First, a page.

The containerized applications
To monitor your application data, there are two ways of doing it
pull - you instrument your application using Prometheus’s client and provide metrics endpoints for Prometheus’s to scrape.
push - you use Prometheus Pushgateway to push metrics to an intermediary job which Prometheus can scrape.
All metrics data for your applications can be monitored via ServiceMonitor, you just need to make sure you define the right path and port.
The Kubernetes cluster
Metrics about the cluster state are exposed using kube-state-metrics, which is a simple service that listens to the Kubernetes API server and generates metrics about the state of the objects, e.g. deployments, pods, nodes and etc.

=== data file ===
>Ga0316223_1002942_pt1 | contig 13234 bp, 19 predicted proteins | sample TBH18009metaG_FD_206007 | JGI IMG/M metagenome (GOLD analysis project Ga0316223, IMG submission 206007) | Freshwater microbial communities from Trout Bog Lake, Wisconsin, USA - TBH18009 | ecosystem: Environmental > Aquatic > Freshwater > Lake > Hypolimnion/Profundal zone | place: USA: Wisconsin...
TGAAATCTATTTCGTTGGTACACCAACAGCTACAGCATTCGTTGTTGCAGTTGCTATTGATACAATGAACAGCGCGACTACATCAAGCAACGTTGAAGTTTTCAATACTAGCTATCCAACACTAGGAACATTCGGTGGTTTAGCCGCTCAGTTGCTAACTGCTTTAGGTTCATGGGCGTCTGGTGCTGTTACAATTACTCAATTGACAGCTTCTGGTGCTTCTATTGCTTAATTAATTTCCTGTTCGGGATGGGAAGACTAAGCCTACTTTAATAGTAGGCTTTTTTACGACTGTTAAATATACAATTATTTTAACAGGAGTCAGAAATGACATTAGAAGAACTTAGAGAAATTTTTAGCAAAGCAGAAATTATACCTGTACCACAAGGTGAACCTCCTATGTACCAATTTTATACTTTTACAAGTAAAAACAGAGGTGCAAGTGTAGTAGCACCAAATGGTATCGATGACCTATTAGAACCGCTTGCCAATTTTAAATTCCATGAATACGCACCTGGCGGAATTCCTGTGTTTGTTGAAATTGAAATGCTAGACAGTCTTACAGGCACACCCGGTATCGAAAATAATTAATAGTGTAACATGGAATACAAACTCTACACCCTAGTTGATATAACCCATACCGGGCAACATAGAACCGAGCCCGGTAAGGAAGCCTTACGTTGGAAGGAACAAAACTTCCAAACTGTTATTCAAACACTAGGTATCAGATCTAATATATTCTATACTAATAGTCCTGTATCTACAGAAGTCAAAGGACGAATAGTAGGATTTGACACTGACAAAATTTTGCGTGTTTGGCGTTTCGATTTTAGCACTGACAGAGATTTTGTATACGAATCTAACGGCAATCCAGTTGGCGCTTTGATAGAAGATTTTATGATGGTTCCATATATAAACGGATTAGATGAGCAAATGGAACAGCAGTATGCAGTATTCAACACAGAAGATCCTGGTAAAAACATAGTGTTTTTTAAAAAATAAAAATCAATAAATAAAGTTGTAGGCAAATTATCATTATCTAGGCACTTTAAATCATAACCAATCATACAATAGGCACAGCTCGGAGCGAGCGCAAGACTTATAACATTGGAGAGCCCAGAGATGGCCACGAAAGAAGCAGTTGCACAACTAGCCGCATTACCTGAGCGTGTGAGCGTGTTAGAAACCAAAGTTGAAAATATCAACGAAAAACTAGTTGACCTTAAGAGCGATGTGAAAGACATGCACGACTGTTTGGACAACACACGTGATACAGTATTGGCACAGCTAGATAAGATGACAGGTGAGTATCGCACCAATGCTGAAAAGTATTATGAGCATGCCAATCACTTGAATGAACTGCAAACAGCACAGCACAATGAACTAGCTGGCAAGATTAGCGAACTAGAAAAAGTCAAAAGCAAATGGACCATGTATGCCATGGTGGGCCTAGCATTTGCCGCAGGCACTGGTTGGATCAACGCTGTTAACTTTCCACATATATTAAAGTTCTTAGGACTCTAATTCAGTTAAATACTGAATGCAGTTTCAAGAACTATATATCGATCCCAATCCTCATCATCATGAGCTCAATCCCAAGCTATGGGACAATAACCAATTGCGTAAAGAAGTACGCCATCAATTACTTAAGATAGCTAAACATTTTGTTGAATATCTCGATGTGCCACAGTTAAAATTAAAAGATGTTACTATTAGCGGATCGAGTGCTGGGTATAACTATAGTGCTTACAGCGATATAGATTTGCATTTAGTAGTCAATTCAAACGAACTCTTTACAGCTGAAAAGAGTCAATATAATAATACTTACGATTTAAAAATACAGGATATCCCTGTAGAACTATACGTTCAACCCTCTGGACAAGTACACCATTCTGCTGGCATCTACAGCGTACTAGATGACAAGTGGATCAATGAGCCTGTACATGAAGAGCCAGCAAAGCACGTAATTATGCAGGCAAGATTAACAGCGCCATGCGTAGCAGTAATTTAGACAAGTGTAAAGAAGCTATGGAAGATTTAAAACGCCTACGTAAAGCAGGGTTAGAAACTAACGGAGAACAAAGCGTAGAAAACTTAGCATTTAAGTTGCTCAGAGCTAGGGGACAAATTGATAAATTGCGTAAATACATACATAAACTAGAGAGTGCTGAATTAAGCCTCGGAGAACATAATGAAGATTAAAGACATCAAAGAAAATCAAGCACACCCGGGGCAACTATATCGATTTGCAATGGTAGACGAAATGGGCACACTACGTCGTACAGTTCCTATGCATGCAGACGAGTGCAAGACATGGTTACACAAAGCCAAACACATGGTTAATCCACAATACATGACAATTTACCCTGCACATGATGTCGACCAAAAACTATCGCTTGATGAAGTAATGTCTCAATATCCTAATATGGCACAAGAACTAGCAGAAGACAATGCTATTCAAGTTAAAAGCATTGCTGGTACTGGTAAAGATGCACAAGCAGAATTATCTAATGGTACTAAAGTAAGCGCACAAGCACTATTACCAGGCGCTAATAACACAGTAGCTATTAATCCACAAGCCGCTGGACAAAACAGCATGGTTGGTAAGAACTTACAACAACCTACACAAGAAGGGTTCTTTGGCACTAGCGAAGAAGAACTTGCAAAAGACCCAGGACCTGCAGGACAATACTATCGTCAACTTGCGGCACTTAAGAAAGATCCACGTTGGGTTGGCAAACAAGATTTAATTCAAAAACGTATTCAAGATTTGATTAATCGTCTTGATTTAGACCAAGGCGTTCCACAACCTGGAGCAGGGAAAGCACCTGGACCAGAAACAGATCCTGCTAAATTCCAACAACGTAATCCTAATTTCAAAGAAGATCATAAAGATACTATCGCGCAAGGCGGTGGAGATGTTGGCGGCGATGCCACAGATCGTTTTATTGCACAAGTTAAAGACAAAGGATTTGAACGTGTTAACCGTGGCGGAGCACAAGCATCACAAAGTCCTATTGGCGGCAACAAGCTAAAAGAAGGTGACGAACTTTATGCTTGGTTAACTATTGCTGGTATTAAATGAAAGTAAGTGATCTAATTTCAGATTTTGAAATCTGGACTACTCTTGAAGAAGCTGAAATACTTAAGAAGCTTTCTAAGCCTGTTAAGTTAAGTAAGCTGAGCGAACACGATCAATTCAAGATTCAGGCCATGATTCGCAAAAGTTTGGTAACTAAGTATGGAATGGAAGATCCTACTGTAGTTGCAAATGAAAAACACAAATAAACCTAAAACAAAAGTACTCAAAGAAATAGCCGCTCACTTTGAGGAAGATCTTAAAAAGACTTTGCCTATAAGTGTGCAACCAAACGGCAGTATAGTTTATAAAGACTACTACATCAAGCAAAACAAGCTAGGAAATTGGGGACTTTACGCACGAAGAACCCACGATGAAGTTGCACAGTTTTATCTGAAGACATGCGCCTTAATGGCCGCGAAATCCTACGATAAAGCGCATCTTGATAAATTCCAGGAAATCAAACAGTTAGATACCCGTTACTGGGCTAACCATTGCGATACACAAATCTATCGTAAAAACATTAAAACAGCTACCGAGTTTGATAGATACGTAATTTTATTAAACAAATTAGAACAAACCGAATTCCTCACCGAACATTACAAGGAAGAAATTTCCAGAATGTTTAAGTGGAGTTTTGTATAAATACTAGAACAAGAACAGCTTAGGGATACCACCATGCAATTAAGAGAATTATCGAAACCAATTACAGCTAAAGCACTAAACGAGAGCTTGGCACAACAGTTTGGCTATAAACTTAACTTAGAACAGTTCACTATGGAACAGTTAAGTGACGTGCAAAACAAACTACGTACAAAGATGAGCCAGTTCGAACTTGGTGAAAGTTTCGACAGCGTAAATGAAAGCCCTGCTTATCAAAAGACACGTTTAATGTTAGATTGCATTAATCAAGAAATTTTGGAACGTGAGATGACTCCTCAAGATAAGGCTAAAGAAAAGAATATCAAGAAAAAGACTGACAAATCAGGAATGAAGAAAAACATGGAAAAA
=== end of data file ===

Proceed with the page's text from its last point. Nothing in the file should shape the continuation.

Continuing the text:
Deploy the Prometheus Operator
You can find a ready-to-go prometheus operator deployment here.
In this post, I’ll go through the important pieces of the puzzle.
The node_exporter for nodes metrics
Node exporter runs on each node, thus we can deploy them via DaemonSet.
In the above yaml file, we specified a service account for node exporter and bind it with a cluster role with the permission to create tokenreviews. We then deploy the node exporter pods via DaemonSet and expose a headless service for these pods and specify a ServiceMonitor, which will scrape the metrics from the service and send to prometheus.
The kube-state-metrics for Kubernetes Cluster metrics
We can collect Kubernetes cluster metrics via kube-state-metrics, which is the new official tool provided by the Kubernetes community that outputs prometheus format of metrics for monitoring purpose. The kube-state-metrics talks to kube-api-server to generate metrics about the state of objects, so different from node exporter, we don’t run it on every node as DaemonSet, instead we only deploy it as a deployment with 1 replicaset.